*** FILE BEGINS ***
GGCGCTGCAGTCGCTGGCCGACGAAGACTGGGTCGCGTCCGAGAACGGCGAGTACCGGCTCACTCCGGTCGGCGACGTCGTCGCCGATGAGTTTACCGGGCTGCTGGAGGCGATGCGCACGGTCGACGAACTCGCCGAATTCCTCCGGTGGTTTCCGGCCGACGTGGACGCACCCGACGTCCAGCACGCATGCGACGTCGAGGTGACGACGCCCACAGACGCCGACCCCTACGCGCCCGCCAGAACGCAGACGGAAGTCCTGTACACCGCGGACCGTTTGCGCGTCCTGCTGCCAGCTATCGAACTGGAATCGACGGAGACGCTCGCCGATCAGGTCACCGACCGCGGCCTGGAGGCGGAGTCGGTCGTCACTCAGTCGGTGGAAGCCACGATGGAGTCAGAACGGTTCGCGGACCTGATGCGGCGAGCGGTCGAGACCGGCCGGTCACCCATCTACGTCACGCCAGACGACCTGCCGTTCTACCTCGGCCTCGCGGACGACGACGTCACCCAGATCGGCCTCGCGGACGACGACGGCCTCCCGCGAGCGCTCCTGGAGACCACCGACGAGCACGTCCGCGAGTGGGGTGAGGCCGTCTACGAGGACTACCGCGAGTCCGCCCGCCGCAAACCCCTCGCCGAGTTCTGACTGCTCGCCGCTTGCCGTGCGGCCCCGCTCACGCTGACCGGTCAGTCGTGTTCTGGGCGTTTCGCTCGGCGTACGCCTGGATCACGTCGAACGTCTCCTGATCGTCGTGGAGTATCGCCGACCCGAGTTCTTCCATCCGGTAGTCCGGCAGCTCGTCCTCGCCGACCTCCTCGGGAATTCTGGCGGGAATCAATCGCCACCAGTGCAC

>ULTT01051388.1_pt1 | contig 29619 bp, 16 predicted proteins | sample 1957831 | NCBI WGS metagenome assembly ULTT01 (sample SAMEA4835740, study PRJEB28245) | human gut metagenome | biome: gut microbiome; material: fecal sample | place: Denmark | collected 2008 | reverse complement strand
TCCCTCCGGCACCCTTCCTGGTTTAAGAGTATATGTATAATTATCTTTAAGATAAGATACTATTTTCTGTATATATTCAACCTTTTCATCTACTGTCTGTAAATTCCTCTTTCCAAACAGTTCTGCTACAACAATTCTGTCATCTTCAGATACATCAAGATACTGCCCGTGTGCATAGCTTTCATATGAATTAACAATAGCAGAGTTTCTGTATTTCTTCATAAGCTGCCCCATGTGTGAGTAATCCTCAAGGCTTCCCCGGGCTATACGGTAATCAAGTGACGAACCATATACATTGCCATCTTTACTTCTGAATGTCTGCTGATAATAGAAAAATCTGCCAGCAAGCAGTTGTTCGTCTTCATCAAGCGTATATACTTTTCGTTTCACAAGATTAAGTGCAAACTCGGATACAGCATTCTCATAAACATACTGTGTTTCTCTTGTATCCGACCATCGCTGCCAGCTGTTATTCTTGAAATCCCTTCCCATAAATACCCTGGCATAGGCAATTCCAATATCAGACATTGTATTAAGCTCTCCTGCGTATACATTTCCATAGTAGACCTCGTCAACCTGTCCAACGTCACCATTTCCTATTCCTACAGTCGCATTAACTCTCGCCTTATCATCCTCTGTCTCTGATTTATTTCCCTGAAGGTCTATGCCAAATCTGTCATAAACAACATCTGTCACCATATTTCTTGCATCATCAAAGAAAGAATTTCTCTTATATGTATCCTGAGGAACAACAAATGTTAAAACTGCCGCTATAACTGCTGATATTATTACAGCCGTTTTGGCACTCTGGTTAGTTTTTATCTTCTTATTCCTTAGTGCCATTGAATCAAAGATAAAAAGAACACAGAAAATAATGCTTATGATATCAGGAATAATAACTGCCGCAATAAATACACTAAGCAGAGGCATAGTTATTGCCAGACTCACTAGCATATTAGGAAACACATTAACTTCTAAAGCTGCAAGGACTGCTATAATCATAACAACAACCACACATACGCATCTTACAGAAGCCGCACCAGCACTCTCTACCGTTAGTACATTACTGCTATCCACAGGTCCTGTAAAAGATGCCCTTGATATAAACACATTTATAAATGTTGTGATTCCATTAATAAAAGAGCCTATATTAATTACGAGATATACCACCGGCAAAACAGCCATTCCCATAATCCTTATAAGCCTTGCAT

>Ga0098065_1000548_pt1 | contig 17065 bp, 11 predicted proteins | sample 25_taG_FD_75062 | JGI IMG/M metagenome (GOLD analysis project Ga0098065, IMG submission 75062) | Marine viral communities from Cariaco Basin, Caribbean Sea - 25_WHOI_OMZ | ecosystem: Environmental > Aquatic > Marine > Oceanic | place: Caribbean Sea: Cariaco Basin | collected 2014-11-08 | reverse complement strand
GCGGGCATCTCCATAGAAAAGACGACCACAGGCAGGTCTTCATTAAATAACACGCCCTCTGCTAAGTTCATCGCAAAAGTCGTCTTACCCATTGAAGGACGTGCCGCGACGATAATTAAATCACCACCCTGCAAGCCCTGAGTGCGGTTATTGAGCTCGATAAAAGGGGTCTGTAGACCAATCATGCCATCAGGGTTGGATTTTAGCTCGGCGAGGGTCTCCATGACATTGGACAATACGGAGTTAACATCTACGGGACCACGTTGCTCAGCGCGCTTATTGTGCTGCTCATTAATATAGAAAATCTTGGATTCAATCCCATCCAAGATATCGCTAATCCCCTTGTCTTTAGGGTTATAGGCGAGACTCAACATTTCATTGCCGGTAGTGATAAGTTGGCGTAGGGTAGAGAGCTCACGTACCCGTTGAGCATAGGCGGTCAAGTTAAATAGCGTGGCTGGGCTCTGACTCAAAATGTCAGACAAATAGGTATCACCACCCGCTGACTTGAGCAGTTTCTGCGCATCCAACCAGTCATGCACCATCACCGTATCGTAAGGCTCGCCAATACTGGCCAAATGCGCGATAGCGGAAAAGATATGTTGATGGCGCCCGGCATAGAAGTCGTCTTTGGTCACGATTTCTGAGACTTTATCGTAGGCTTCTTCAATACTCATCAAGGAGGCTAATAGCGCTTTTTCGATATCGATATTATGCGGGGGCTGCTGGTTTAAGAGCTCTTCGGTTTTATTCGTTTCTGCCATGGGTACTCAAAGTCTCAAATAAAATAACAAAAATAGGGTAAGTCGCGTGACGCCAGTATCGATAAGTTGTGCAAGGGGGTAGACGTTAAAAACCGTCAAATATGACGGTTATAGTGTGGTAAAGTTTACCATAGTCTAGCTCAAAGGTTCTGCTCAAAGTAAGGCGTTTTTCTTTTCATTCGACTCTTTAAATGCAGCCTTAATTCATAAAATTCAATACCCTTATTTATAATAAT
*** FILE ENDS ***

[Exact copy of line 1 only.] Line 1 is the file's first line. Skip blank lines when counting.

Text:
GGCGCTGCAGTCGCTGGCCGACGAAGACTGGGTCGCGTCCGAGAACGGCGAGTACCGGCTCACTCCGGTCGGCGACGTCGTCGCCGATGAGTTTACCGGGCTGCTGGAGGCGATGCGCACGGTCGACGAACTCGCCGAATTCCTCCGGTGGTTTCCGGCCGACGTGGACGCACCCGACGTCCAGCACGCATGCGACGTCGAGGTGACGACGCCCACAGACGCCGACCCCTACGCGCCCGCCAGAACGCAGACGGAAGTCCTGTACACCGCGGACCGTTTGCGCGTCCTGCTGCCAGCTATCGAACTGGAATCGACGGAGACGCTCGCCGATCAGGTCACCGACCGCGGCCTGGAGGCGGAGTCGGTCGTCACTCAGTCGGTGGAAGCCACGATGGAGTCAGAACGGTTCGCGGACCTGATGCGGCGAGCGGTCGAGACCGGCCGGTCACCCATCTACGTCACGCCAGACGACCTGCCGTTCTACCTCGGCCTCGCGGACGACGACGTCACCCAGATCGGCCTCGCGGACGACGACGGCCTCCCGCGAGCGCTCCTGGAGACCACCGACGAGCACGTCCGCGAGTGGGGTGAGGCCGTCTACGAGGACTACCGCGAGTCCGCCCGCCGCAAACCCCTCGCCGAGTTCTGACTGCTCGCCGCTTGCCGTGCGGCCCCGCTCACGCTGACCGGTCAGTCGTGTTCTGGGCGTTTCGCTCGGCGTACGCCTGGATCACGTCGAACGTCTCCTGATCGTCGTGGAGTATCGCCGACCCGAGTTCTTCCATCCGGTAGTCCGGCAGCTCGTCCTCGCCGACCTCCTCGGGAATTCTGGCGGGAATCAATCGCCACCAGTGCAC